Going through a foreclosure is stressful, and it can have long-lasting consequences for your credit score, your wallet, and even your health. Some people pursue a deed in lieu of foreclosure as an option to avoid the effects of full foreclosure.
5 Things You Should Know about Deed in Lieu of Foreclosure
Before you pursue it, you should know these five important facts.
1. A Deed In Lieu Of Foreclosure Is a Legal Document
This legal document transfers the title (and ownership) of the home to the bank or other lender that holds the mortgage. The name “deed in lieu of foreclosure” means that you will give the lender the deed to your home if they agree to drop the foreclosure proceedings.
2. Choosing A Deed In Lieu Of Foreclosure Can Be Less Damaging Financially
Foreclosures can have devastating consequences that can negatively affect your financial future for years. For example, your foreclosure can reduce your FICO score by 100 points or more, according to Experian. Moreover, a foreclosure remains on your credit score and hurts your credit for as long as 7 years. Many lenders will refuse to work with you as long as the foreclosure remains on your credit score.
While this option does affect your credit score, it can be less damaging to your credit profile than a foreclosure judgment.
3. It Is A Last Resort
While a deed in lieu of foreclosure is better than a full-blown foreclosure sale in Ohio, it still a drastic step that you should consider only after you have exhausted all other options. Your foreclosure defense lawyer can help you explore other options, such as a short sale or a loan modification.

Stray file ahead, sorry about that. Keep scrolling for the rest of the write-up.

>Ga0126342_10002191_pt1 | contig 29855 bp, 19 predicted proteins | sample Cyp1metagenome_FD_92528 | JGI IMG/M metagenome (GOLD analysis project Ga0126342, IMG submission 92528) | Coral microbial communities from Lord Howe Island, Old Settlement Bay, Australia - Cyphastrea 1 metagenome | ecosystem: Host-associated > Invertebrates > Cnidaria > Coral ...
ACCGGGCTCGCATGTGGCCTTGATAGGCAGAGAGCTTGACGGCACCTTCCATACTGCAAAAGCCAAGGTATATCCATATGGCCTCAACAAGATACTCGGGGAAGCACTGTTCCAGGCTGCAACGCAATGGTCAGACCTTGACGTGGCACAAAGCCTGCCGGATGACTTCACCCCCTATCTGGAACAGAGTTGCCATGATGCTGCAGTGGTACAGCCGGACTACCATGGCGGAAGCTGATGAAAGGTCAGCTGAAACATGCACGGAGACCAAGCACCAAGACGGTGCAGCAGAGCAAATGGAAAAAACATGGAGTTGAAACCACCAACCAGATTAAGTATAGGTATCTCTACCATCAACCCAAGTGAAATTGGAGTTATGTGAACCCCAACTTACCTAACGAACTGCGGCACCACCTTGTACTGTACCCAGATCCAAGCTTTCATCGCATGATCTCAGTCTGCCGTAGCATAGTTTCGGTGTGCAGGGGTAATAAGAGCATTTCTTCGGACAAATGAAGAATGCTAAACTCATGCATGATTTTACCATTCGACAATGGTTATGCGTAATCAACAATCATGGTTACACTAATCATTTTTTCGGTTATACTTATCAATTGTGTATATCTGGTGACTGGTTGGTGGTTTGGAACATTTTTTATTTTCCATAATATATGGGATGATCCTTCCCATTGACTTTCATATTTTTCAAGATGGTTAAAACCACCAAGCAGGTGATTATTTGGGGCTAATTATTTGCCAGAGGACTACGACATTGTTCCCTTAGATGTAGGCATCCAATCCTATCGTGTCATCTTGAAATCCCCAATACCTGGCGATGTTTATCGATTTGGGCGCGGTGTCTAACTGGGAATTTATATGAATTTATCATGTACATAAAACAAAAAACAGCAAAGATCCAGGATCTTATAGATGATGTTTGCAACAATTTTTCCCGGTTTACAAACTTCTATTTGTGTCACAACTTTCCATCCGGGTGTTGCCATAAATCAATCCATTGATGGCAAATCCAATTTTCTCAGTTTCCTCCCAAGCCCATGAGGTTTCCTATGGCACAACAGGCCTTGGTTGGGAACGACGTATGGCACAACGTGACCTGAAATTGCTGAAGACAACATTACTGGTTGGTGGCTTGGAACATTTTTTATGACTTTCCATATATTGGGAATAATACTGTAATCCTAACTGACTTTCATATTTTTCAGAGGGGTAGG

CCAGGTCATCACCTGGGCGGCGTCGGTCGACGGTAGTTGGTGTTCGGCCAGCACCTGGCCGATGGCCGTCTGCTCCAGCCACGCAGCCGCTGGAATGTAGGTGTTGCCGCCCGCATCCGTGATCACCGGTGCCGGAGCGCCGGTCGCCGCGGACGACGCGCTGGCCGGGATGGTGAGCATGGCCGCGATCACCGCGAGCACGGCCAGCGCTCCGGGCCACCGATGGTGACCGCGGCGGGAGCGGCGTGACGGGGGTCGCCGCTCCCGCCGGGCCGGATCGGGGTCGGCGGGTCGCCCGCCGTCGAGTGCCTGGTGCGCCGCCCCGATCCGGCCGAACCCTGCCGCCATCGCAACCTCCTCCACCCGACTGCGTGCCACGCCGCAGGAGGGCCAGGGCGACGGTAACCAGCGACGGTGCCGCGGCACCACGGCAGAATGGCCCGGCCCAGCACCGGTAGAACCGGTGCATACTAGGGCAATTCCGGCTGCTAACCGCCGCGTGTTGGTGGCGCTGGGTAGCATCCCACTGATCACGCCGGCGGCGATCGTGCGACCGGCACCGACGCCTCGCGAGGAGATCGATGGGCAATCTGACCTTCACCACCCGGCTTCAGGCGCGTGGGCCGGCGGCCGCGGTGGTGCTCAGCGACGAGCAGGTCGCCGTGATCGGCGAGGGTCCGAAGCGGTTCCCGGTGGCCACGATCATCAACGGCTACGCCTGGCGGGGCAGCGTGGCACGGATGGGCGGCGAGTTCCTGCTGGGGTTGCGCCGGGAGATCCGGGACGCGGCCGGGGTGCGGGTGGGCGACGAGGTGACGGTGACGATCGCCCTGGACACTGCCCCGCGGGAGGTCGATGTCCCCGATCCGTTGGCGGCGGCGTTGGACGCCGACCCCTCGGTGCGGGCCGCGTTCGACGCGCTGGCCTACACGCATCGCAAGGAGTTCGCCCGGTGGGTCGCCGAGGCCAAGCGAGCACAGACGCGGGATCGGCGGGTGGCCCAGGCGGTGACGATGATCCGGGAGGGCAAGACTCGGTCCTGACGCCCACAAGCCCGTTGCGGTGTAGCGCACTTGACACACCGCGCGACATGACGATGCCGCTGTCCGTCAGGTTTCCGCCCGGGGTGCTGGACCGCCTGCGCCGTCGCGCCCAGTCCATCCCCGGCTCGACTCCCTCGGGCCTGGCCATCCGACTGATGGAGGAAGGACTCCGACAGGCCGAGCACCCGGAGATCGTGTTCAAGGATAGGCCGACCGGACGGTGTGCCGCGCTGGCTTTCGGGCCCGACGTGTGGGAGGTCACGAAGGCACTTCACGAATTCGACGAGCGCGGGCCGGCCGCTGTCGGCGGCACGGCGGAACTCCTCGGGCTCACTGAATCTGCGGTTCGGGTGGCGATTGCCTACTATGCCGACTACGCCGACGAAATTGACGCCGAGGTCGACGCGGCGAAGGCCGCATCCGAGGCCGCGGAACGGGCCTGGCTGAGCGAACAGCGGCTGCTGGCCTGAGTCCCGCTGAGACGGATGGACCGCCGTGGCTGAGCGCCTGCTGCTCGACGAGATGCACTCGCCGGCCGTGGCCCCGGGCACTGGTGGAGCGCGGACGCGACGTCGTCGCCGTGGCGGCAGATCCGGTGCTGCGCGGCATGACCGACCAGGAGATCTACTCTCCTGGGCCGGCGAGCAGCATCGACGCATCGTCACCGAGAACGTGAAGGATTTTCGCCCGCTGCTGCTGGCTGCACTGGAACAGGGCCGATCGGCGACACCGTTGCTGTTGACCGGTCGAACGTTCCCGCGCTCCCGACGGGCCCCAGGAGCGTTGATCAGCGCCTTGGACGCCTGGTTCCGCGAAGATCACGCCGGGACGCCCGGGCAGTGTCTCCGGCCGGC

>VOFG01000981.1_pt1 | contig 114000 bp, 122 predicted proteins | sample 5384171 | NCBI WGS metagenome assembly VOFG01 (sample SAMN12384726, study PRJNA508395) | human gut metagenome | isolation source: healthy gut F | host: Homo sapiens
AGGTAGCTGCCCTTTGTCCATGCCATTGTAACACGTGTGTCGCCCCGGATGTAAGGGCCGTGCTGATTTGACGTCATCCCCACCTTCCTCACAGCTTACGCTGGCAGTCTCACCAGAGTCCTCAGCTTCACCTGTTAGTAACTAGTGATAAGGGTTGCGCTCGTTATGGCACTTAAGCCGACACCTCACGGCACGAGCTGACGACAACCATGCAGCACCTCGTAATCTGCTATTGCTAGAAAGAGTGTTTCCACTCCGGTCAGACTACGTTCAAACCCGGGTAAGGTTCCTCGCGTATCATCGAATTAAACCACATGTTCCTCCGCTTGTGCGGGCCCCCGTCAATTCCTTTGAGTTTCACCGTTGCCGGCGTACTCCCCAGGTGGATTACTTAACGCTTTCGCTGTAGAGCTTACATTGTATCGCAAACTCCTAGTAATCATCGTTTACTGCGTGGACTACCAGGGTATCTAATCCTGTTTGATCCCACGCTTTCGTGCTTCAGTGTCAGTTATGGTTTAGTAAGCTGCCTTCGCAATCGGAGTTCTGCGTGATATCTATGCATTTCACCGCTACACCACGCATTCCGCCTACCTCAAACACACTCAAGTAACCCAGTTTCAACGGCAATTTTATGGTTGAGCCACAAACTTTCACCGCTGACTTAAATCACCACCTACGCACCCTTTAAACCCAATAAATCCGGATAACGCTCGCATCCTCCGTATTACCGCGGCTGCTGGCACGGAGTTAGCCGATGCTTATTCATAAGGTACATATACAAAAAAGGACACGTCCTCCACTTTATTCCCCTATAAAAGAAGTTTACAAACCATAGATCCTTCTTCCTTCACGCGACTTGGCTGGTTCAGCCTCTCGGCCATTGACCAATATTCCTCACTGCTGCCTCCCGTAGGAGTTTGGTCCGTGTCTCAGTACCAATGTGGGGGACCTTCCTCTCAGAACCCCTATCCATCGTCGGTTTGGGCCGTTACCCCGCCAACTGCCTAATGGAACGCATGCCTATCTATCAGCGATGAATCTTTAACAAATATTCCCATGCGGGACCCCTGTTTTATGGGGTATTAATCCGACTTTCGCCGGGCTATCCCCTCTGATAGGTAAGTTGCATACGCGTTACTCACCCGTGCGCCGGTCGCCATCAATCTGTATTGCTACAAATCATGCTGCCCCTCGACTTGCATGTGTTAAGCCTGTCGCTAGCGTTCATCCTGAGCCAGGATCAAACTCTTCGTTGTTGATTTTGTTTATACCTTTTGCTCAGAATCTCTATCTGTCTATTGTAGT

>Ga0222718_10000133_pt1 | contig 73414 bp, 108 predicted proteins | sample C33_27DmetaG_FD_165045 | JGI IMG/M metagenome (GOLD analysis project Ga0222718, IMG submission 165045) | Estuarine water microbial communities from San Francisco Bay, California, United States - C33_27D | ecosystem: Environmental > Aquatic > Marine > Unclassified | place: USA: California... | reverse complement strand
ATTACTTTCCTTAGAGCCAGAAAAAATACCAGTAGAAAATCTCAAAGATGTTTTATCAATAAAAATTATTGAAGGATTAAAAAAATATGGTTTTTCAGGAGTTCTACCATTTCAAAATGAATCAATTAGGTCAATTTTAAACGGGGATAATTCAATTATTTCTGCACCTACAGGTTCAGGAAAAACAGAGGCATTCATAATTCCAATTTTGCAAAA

4. It Is More Private Than a Foreclosure
Foreclosures can be financially devastating, and they can also be embarrassing – foreclosures come with a public notice taped to your front door. A deed in lieu of foreclosure is more private and is therefore a better choice for those who have a visible presence in their community or who simply wish to keep their financial struggles private.
5. It can often eliminate a deficiency
Many lenders who accept a deed in lieu will waive a deficiency. A deficiency arises when you sell a property for less than what is owed. Normally you would be responsible for paying that difference even if you lose the home. As incentive, the lender will often agree to waive that.
Contact Cozmyk Law If You Are Facing Foreclosure
For more information on deed in lieu of foreclosure in Ohio, consult with Cozmyk Law. Our foreclosure defense lawyer can help you explore the options to help you avoid foreclosure.